The rise into the big league of a nascent director always makes good news in the world of Bengali theatre, which constantly needs fresh voices to sustain its claims to diversity. Parthapratim Deb has directed previously, with his parent group Nandikar where he began supervising children’s theatre, and his own unit Baghajatin Alap, but his recent works for these units establish him as a name to reckon with in future, as long as he does not stagnate in one style and keeps alive his search for learning through unfamiliar processes.

Both productions under discussion reveal this readiness to relive almost anthropologically the experiences of people surviving on the edges, remote from Kolkata. Nandikar‘s Nāchni depicts the exploited Nachni entertainers of Puruliya, whereas Alap’s Sāginā Māhāto revisits the tea-garden labourers of Darjiling district. Obviously, Deb feels an empathy for the underclasses that draws him to such texts, both of which come from major novels: Subrata Mukhopadhyay’s epic Rasik (1991), which Deb himself has dramatized, and Gaurkishor Ghosh’s Sāginā Māhāto, made famous in its dramatic incarnation by Badal Sircar in 1970, which Deb adopts.

Deb’s deliberate changing of Mukhopadhyay’s title rightly shifts attention from the Rasiks, the male managers-cum-artistic and sexual partners of the Nachni dancers, to the women themselves, foregrounding their oppression. He also compacts the sprawling 700-page source impressively, without sacrificing the intricate warp and weft covering three generations of a family of Rasiks, who continue to abuse their Nachnis and even others’, though they may have their own wives at home.

The strongest performers are the actresses: Swatilekha Sengupta as the oldest Nachni, Kusmibai (whose Rasik attempts to seduce the youngest recruit to the clan), Sohini Sengupta as Bijalibala (cajoled into joining by her already-married lover) and Sharbani Bhattacharya as Rasanabala, Bijali’s mother (who sells her off to a dacoit, which she considers a better prospect). The gritty opening scene between daughter and mother sets the mood. The conclusion, with Kusmibai’s corpse dragged out of the village before Bijali stops it, saying she will conduct the last rites herself, shocks in its veracity. Deb (alternating with Sumanta Gangopadhyay), Rudraprasad Sengupta and Debsankar Halder enact the three generations of Rasik proprietors in descending seniority distinctively, vivifying their internal tensions.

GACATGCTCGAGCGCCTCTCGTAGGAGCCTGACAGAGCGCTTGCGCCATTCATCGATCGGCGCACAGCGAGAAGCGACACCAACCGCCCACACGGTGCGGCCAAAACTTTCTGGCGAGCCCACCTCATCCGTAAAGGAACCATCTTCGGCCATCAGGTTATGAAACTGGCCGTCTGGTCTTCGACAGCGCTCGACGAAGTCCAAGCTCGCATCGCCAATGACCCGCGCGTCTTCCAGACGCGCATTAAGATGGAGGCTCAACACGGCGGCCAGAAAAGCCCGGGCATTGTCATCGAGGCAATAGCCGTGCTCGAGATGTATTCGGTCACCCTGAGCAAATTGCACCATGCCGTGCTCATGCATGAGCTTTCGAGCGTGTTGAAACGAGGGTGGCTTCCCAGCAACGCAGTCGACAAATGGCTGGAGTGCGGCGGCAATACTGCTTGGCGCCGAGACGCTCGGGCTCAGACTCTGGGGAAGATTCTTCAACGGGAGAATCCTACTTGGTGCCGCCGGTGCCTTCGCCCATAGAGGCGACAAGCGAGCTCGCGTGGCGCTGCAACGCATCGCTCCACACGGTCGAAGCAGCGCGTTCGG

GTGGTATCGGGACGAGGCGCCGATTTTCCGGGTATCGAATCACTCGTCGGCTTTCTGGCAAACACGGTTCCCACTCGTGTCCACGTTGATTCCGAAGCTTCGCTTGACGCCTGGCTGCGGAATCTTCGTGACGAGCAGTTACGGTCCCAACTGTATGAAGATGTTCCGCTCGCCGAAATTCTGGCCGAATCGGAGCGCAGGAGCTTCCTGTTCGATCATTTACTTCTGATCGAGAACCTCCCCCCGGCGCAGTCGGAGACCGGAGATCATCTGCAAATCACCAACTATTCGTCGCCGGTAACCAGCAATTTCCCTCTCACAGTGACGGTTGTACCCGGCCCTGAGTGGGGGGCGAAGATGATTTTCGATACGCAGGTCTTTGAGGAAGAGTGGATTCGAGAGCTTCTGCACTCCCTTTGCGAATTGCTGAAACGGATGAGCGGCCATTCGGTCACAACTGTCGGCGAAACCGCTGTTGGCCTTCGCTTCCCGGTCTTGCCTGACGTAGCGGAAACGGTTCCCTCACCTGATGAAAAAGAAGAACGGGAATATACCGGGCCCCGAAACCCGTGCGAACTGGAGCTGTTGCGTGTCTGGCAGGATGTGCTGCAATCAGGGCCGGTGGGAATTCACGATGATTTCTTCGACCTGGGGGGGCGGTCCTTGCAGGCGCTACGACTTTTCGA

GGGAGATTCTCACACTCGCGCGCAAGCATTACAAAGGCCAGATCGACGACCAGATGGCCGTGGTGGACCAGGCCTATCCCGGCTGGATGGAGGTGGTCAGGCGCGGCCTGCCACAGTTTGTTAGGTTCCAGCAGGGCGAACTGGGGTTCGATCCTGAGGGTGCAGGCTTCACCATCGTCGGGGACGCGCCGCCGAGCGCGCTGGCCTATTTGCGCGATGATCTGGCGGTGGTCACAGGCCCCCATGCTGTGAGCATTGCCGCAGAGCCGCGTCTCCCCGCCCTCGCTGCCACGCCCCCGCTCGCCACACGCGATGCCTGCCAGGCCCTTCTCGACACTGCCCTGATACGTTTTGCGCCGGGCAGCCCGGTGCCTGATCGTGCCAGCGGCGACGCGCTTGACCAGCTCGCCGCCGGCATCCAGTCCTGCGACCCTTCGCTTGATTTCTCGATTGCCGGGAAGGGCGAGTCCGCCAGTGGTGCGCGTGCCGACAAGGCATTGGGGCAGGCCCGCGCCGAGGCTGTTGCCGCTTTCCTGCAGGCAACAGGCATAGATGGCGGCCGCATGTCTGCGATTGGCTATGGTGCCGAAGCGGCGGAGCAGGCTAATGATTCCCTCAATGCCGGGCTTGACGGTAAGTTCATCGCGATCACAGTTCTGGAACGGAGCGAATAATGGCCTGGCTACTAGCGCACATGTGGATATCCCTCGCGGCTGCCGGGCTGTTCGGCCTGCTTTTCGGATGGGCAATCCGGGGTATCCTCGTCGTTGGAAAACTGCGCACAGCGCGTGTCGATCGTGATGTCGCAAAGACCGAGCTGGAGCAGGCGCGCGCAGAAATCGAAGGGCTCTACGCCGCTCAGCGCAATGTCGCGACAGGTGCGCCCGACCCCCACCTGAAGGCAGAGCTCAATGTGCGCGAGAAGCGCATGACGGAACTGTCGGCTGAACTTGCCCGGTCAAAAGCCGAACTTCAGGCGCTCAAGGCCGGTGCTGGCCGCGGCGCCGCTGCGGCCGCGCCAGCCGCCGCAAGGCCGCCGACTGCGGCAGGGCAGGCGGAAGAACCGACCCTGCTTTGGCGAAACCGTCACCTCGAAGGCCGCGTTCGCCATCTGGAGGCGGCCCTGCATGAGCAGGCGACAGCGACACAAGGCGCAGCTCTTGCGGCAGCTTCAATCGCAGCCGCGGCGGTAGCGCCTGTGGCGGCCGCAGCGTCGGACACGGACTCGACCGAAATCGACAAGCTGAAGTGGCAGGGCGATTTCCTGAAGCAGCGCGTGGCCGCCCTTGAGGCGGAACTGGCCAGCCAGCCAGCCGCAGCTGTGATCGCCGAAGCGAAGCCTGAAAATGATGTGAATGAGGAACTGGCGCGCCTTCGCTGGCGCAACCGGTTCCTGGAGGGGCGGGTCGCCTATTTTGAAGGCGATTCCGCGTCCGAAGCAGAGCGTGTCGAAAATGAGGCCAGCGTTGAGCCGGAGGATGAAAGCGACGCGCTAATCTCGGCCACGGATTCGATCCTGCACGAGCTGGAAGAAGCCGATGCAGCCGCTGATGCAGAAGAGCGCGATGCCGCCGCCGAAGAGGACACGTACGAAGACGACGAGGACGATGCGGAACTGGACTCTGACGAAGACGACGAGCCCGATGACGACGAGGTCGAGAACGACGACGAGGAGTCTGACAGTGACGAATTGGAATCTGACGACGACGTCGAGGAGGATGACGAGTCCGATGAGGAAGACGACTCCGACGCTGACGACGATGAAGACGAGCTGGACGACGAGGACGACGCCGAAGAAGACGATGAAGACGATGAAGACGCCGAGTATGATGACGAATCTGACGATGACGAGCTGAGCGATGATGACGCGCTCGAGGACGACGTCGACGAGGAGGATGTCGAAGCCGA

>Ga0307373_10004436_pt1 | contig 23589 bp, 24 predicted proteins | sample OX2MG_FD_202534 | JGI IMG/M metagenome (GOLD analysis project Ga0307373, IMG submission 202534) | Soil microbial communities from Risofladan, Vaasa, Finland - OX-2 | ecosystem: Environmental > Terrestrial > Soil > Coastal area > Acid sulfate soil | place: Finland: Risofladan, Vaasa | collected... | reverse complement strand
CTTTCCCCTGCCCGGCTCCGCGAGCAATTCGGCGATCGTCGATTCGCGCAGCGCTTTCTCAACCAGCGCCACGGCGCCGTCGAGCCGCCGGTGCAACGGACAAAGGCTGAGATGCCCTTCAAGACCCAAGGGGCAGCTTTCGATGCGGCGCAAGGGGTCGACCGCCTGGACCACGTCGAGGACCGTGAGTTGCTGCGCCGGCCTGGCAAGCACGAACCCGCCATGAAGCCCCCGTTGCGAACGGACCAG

Nandikar‘s house style of larger-than-life spectacle suits the social context. Although viewers may regard it as too loud, we could justify it as capturing the pitch and mannerisms of the community itself. Deb takes particular care on accents, too, and most of all on the Jhumur songs and percussion, since he is a musician himself.

A similar approach characterizes Sāginā Māhāto, in which Deb galvanizes his entire group into a collective energy and ensemble work that match the inherent liveliness of the labourers, as well as Sagina’s successful mobilization of them into both music and action. Purely on a hypothetical plane, one wonders if Deb has thought of replicating the historic journey of Sircar’s play, originally written for the proscenium, but then breaking out of it to launch Sircar’s concept of anganmancha, beyond the conventional stage. Alap’s version can easily do this, if they want to.

In the present election season, Sāginā Māhāto resonates with Sircar’s exposé of how political parties use disaffected citizens opportunistically for their own ends, forgetting them later. In Sagina’s case, the party noticed his popularity and elevated him to the post of labour welfare officer, but then betrayed labour welfare itself. After Sagina realized this, he refused to obey their high command that had ordered him upwards to the national level, and he returned to his roots. Unlike many of Sircar’s more disillusioned dramas, it ends on that note of hope, in the true spirit of socialist realism.

Deb delivers an electrifying performance in the eponymous role, whether charismatic, drunk or singing. As Gauri, the party functionary sent to co-opt Sagina, Nandini Bhowmik gives a nuanced portrayal of ideological commitment that later begins to waver, combined with growing personal affection for him. In Sāginā Māhāto as in Nāchni, Deb puts large teams of young theatre artists through rigidly-choreographed movement on stage to create riveting crowd sequences.

(From The Telegraph, 12 April 2014)